The COVID-19 vaccine race has focused on getting the elderly and medically vulnerable protected before gradually moving through the rest of the adult population.
In the latest EU figures, 77.7 per cent of the adult population in the bloc have received at least one dose of the vaccine and there are similar numbers for the rest of Europe. So, the question has become who next?
The goal has shifted to vaccinating as many children as possible to try and reduce the spread of infection and variants in the community.
The European Medicines Agency (EMA) approved the use of the Pfizer vaccine for children aged 12-15 in May this year, the first COVID-19 vaccine to be given such approval in the EU.
The authorisation was based on a study involving 2,259 children in the age group which showed that their immune response was comparable to those in the age 16-25 cohort.
None of the children who received the vaccine developed COVID-19, compared to 16 who did develop COVID-19 after receiving a placebo.
The EMA approved the Moderna vaccine for use in the 12-17 age group the following month. This time, a study of 3,732 children in this particular age group showed none of those who received the vaccine contracted COVID-19 compared to four in the placebo group.
Should children get a COVID vaccine?
There has been a debate over the merits of vaccinating children who do not have underlying conditions as the chances of them developing a severe illness from COVID-19 are quite low, and this has to be balanced against the potential side effects of the vaccine.
The EMA acknowledged that the limited numbers in both studies meant that they could not detect rare side effects. However, they concluded that the benefits of the vaccines for this younger age group outweighed any potential negatives.
There has also been some concern over cases of myocarditis and pericarditis following the administration of mRNA vaccines.
A Harvard article in July reported that there had been 1,000 cases after 300 million vaccinations in the US following either Pfizer or Moderna jabs. The majority of the cases were in teens or young adults.
The article also says that 79 per cent of these cases in young people were mild.
Despite vaccines having been approved for 12-18 year-olds by the European medicines regulator for the last two months, not all EU governments or health agencies have followed its lead.
However, many countries have started to open their vaccination programmes to children over the age of 12. This is how they compare.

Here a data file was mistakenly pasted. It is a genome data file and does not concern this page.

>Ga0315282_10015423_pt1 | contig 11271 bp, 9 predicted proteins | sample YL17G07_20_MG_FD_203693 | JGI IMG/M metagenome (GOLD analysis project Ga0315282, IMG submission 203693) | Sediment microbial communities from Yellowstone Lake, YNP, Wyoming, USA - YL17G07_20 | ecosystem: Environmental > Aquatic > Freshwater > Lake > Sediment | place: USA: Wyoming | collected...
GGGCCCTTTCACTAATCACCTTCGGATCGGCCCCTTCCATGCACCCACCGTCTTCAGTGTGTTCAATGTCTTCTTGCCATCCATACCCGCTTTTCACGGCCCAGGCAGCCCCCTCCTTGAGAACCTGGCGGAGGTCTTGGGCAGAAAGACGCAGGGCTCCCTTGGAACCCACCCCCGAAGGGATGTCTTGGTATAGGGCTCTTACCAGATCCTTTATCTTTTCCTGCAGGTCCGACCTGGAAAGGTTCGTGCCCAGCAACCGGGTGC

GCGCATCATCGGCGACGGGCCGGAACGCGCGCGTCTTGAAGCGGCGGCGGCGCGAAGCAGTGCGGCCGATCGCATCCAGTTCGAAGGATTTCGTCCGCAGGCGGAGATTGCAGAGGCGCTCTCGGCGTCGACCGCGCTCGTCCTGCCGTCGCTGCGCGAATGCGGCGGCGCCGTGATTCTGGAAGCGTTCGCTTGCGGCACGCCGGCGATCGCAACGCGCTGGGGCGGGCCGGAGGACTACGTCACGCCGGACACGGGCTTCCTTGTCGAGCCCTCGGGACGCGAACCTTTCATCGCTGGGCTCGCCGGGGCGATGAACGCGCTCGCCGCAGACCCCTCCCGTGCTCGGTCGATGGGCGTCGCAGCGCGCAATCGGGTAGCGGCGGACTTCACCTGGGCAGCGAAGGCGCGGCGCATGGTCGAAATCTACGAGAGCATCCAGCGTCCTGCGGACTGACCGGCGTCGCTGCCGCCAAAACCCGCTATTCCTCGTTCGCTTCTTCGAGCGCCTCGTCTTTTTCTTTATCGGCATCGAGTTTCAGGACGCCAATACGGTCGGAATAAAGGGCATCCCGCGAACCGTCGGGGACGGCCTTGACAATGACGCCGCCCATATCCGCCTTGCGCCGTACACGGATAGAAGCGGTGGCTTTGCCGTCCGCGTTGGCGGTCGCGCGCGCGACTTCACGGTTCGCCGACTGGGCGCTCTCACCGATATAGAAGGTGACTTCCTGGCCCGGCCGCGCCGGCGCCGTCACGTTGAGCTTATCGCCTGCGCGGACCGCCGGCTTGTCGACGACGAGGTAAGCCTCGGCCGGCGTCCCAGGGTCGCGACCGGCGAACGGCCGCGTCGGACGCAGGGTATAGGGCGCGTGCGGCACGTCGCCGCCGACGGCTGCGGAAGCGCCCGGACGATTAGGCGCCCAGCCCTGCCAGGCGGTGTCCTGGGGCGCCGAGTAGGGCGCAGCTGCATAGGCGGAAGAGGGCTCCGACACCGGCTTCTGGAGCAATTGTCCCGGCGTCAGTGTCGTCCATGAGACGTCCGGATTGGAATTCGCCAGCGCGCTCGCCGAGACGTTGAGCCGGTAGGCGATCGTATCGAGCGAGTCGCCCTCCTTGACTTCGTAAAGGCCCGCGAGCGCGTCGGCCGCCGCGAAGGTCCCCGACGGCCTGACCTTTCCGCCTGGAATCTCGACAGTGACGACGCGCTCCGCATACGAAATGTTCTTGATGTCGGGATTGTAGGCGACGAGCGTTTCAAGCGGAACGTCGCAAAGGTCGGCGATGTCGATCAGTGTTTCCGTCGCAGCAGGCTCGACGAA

The vaccination programme for those under 18 in the UK is beginning to get off the ground in certain parts of the country. The four devolved governments have had slightly different approaches.
All teenagers aged 16 and 17 in England have started to be offered vaccines as of August 23, while children aged 12 to 15 who are clinically vulnerable to COVID-19 or live with adults who are at increased risk of serious illness from the virus are eligible.
In Northern Ireland, 16 and 17 year-olds have already been able to access the vaccine for a few weeks.
When it comes to the 12-15 age group who aren’t clinically vulnerable to COVID-19, the UK now looks set to expand the rollout to include them.
The Joint Committee on Vaccination and Immunisation (JCVI) recommended on September 3 not to vaccinate children aged 12-15. They believe that there is not enough evidence to recommend expanding the rollout to that group.
They concluded that with just two in every million healthy children needing intensive care treatment for COVID-19, the benefits of vaccination were “insufficient to support a universal offer”.
However, the committee left the door open to ministers to go down a different route. They commented that it is not within their remit to consider wider issues such as the effect on the education sector and said that ministers can seek advice from other places.
The four Chief Medical Officers (CMO) were consulted and on September 13 they recommended that all 12 to 15 year-olds receive a first dose of a COVID-19 vaccine, citing the benefit of avoiding disruption to education.
The CMOs said that vaccinating children could reduce disruption to schools, and that “on balance provide sufficient extra advantage… to recommend in favour of vaccinating this group”.
“(The UK CMOs) therefore recommend on public health grounds that ministers extend the offer of universal vaccination with a first dose of Pfizer-BioNTech COVID-19 vaccine to all children and young people aged 12-15 not already covered by existing JCVI advice,” the CMOs said in a letter.
The government must formally indicate whether it will follow the CMOs’ advice, though some ministers have previously expressed support for vaccinations for children.
The CMOs also said second doses would not be offered to the age group until at least spring as they would wait for data to build up internationally.